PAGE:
I remember your giant hands. Like bear paws or canoe paddles. Totally capable of anything. I remember the way they looked as they snuck another cookie without grandma noticing (even though she still did) or stole a pickle from my salad plate. Always followed by a high-pitched "hee hee hee" and an elbow nudge to the ribs. I remember how small I felt next to you when I was little. You were a mountain. And I was peeky beaky. And I knew you loved me, riding on your lap pretending to steer the blue boat that looked like a sparkly bowling ball.
I remember you tying up my orange life jacket and baiting my fishing pole with the charlie brown reel, telling me to watch the red and white bobber for any sign of movement. And I did so intently. Wanting to catch a fish as big as the one you hung up on the wall. But all I ever caught were doinkers, shimmering on the line waiting to be thrown back.
I remember being convinced you were in the mafia because of the long coats and giant brown glasses you wore and everyone greeting you with a respectful "Hello Jake" and a firm handshake. I felt like I was next to some kind of dutch royalty. And I needed to impress you with stories of good grades or my winning team. But you never cared, really. You thought I was good either way, it seemed.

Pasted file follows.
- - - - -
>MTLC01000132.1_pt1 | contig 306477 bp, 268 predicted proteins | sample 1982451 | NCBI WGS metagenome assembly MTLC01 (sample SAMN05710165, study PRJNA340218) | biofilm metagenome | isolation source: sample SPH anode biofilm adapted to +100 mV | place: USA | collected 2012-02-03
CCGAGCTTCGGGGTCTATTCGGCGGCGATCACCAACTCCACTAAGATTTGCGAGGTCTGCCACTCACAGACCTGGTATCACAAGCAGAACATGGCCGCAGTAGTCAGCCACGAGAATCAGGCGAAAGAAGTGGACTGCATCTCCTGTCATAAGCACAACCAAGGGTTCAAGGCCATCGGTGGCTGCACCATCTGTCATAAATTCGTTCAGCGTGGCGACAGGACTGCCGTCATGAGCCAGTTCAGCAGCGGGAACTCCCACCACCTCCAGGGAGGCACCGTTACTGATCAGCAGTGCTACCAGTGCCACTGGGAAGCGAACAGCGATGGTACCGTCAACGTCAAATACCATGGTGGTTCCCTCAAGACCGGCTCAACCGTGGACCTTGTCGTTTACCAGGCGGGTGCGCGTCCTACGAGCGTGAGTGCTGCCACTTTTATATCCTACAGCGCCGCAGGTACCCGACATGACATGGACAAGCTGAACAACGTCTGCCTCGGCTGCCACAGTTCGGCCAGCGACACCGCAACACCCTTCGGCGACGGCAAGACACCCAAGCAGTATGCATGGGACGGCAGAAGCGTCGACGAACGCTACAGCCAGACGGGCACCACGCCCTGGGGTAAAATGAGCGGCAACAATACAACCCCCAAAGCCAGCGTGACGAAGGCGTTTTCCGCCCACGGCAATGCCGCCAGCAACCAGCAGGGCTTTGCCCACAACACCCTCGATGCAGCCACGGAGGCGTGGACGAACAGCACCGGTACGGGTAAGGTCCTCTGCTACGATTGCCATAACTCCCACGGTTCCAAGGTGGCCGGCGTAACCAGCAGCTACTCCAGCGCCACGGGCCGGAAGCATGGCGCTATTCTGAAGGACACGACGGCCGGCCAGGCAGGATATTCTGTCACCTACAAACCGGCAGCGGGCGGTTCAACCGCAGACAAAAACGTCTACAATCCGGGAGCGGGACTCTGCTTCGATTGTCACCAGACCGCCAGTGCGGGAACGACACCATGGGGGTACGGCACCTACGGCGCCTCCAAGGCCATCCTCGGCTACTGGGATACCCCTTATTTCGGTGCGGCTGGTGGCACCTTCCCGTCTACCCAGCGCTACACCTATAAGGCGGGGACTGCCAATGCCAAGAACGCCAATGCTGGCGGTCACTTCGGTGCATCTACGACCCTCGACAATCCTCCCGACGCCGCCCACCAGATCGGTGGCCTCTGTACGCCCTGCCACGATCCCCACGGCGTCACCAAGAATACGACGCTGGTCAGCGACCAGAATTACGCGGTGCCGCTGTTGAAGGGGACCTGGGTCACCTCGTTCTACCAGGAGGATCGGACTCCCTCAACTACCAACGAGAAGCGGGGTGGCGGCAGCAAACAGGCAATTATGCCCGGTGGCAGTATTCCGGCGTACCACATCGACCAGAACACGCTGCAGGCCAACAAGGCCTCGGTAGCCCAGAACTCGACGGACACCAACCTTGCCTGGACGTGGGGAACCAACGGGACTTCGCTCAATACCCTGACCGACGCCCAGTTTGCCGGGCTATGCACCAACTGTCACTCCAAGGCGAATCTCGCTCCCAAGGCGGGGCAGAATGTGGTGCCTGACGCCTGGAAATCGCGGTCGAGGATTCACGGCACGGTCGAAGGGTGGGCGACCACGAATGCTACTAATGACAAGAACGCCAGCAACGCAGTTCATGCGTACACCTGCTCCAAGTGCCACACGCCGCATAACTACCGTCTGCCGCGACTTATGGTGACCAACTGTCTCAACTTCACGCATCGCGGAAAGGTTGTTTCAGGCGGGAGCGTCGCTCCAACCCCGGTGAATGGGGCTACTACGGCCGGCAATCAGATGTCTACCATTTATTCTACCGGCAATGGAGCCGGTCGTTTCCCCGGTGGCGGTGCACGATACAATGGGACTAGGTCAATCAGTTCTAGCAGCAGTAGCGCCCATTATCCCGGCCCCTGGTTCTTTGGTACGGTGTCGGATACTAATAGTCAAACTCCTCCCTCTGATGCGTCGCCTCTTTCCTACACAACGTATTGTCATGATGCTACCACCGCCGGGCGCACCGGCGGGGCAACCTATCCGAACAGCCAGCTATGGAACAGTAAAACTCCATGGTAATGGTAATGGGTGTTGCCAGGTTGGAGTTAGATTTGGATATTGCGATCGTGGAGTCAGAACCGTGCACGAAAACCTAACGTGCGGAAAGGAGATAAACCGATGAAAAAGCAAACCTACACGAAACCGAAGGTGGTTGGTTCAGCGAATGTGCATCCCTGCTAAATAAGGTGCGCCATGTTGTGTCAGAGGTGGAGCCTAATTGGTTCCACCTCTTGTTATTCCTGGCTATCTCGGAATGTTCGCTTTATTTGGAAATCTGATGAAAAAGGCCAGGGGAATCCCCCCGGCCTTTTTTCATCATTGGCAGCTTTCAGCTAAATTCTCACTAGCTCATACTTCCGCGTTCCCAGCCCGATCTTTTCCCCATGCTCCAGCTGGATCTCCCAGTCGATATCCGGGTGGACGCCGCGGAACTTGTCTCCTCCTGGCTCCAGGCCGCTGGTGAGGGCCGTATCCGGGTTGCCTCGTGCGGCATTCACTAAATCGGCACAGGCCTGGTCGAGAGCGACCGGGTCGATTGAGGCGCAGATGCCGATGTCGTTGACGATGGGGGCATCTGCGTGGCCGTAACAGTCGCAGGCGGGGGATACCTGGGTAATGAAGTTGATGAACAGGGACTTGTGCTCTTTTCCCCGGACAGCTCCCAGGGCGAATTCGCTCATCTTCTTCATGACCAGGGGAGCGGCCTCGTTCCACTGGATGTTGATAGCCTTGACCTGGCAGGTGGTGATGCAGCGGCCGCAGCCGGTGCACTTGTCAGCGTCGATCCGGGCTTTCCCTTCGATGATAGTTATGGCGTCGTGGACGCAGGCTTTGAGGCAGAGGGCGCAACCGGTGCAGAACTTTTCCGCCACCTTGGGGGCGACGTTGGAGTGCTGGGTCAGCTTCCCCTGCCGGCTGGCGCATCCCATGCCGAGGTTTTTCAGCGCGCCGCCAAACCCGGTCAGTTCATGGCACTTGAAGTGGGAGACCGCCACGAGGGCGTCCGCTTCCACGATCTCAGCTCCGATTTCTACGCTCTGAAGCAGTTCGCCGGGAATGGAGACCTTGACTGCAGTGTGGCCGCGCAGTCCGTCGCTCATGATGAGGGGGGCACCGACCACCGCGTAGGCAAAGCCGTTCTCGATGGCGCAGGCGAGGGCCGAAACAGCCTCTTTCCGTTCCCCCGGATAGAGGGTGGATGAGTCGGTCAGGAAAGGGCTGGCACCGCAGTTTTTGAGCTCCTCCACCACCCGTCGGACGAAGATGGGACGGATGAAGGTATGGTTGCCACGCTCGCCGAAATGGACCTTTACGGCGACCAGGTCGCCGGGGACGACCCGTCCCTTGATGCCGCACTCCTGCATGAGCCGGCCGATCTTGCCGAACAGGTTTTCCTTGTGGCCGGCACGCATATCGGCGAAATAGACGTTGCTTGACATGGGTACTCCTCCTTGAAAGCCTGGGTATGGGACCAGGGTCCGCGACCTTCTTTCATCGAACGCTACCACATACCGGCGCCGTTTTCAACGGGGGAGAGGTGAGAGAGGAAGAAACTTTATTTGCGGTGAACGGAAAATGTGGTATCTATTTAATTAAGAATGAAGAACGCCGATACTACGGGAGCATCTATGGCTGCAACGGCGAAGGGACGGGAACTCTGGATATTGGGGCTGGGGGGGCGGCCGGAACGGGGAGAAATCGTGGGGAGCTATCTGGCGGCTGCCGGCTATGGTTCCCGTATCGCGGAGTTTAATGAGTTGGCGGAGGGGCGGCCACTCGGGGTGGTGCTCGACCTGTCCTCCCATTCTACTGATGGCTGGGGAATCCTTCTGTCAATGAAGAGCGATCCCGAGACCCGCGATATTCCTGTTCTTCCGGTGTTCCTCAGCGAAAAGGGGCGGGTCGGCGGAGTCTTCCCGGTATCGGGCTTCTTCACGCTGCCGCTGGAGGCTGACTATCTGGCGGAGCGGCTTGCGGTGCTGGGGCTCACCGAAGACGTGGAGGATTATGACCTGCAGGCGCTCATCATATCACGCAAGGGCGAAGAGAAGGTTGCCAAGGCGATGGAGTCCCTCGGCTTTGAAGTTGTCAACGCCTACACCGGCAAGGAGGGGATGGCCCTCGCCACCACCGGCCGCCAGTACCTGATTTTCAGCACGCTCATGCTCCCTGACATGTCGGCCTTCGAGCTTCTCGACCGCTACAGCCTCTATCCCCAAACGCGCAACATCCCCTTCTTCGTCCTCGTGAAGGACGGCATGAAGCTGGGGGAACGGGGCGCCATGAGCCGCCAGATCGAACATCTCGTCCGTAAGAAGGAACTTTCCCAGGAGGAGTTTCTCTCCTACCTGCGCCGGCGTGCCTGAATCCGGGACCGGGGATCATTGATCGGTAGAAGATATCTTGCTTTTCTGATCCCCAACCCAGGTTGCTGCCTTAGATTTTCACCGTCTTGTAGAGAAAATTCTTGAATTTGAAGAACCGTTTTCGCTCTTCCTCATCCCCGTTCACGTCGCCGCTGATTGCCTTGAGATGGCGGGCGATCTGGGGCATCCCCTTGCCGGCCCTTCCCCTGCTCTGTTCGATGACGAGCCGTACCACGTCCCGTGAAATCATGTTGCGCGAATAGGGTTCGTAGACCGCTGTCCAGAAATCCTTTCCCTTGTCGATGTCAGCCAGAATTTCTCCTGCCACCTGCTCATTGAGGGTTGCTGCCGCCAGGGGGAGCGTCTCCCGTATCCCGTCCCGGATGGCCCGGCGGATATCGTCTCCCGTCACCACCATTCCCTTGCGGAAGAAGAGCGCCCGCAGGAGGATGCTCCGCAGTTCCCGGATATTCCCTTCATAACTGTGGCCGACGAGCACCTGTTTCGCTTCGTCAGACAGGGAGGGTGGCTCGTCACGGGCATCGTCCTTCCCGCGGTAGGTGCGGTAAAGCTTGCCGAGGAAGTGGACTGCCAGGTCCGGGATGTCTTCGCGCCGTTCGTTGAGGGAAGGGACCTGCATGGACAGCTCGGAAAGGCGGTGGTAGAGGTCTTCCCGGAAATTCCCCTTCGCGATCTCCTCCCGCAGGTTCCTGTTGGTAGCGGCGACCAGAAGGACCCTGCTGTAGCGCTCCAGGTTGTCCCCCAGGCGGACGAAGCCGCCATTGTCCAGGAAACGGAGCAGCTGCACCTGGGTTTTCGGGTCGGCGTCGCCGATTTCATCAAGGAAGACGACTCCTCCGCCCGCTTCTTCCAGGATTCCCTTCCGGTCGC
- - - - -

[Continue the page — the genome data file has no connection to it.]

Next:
I remember you taking us out for ridiculously large hamburgers and out to the beach to jet ski and parasail. I remember you getting ready for luaus in your flowery shirts, and remarking that grandma was taking too long. Saying we should get out the snackies while we waited. Always the shrimp, which looked even shrimpier next to you.
I remember sleek caddies and golf clubs. Funny socks on the ends that I never really understood. I remember cherries, not olives. And ice-makers with styrofoam cups. Fishing movies and raspberry bushes. The way your office smelled.
I remember you telling me that my future husband was a "keeper" not a doinker. And that you were ok with him being Irish cause you had an irishman working for you once and he was a good guy. "hee hee hee", elbow to the ribs.
I remember you. More than the pictures. More than the stories. I remember you because I see a lot of you in me. And I'm going to miss you grandpa.